An overwhelming majority of parents (88 percent) follow their doctors’ recommendations about vaccinating their children, but more than half still worry about the chance of serious side effects, a new national survey reveals.
The survey, which will appear in the April issue of the journal Pediatrics, polled more than 1,500 parents as part of the CS Mott Children’s Hospital National Poll on Children’s Health.
Among the results:
• About 12 percent say they’ve refused at least one vaccine their doctor recommended for their children;
• Varicella (chicken pox), meningitis, HPV and other newer vaccines were the most likely to be refused.
• 90 percent agree that vaccines are an important part of protecting kids from disease.
• One in four say they believe that some vaccines cause autism in healthy children.
• Two-thirds worry about the safety of the H1N1 vaccine, while one half worry about the illness itself.
The survey found differing reasons for vaccine refusal. The most common reason parents gave for refusing the HPV vaccine, for instance, was a belief that there hadn’t been adequate research on it. Chickenpox vaccine was most often refused because parents preferred to have their children get the disease.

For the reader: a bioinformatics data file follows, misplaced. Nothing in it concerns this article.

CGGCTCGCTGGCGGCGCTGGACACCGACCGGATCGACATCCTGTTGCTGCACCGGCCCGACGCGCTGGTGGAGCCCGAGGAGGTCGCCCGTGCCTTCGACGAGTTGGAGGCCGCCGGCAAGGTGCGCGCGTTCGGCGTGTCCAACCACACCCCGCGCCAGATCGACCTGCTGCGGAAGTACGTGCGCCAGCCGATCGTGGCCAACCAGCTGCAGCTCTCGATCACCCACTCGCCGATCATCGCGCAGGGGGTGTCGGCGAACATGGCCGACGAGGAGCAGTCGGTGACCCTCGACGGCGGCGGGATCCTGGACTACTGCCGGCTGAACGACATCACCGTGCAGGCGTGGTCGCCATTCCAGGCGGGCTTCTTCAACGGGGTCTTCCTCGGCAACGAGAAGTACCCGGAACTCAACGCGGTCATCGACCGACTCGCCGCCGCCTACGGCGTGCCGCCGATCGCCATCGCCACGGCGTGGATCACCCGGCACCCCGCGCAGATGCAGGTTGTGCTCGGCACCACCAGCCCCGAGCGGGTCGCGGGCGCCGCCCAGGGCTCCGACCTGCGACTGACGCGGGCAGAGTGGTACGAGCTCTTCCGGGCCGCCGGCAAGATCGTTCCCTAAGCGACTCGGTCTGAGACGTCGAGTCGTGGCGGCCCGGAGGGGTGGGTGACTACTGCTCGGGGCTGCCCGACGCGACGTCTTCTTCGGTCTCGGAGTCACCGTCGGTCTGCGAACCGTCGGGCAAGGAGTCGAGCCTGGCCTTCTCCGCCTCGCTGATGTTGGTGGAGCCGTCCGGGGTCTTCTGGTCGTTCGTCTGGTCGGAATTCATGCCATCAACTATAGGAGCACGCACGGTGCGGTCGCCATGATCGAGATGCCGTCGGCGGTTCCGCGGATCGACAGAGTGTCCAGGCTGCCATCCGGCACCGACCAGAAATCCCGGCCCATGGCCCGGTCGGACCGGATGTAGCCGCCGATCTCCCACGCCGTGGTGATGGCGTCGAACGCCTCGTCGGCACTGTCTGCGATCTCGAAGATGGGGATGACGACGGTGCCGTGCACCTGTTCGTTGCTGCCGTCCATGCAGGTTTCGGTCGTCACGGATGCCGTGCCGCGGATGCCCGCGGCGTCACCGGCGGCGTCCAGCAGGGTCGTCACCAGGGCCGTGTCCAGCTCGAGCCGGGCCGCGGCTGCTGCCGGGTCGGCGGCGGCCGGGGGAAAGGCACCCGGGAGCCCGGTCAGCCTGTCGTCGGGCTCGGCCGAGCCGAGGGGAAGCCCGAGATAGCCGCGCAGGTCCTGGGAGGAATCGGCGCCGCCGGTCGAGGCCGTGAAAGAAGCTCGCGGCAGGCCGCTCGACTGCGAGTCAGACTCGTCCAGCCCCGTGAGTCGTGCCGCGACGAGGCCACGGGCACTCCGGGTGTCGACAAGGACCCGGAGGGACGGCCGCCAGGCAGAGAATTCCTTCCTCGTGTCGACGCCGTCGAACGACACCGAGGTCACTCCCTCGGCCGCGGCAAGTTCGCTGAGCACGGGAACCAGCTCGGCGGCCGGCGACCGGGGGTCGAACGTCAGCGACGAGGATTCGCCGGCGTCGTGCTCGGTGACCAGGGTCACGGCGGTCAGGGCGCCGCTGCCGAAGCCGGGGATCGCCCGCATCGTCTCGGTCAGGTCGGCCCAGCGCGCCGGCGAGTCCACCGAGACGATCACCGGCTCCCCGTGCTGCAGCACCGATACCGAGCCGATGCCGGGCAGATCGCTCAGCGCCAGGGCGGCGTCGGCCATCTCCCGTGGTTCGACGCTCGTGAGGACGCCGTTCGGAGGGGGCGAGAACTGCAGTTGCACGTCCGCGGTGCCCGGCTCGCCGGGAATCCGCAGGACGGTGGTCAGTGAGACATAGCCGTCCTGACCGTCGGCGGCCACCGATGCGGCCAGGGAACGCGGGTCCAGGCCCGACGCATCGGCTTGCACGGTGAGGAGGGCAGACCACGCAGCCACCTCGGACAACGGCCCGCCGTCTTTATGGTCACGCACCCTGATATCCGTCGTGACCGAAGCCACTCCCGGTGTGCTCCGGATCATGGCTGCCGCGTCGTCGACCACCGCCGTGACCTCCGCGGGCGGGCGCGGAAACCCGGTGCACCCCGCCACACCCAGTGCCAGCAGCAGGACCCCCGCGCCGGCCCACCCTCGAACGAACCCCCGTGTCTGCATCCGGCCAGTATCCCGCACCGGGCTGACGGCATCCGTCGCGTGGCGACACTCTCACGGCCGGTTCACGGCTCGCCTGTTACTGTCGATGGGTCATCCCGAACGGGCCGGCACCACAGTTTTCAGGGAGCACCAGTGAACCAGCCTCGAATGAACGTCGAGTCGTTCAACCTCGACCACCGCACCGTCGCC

The fact that reasons for vaccine refusal differ is important, notes the study’s lead author, Gary L. Freed, M.D., because it means that parents are weighing the pros and cons of each vaccine individually.
Sometimes, pediatricians wrongly assume that a parent who refuses one vaccine will also refuse others, he says. Freed also states that he believes public health education efforts need to be targeted to satisfy “parents’ concerns” about what he calls a disturbing and inaccurate belief that vaccines may cause autism.
Learn more about the poll at www.med.umich.edu/mott/npch.
– Christina Elston
Posted March 2010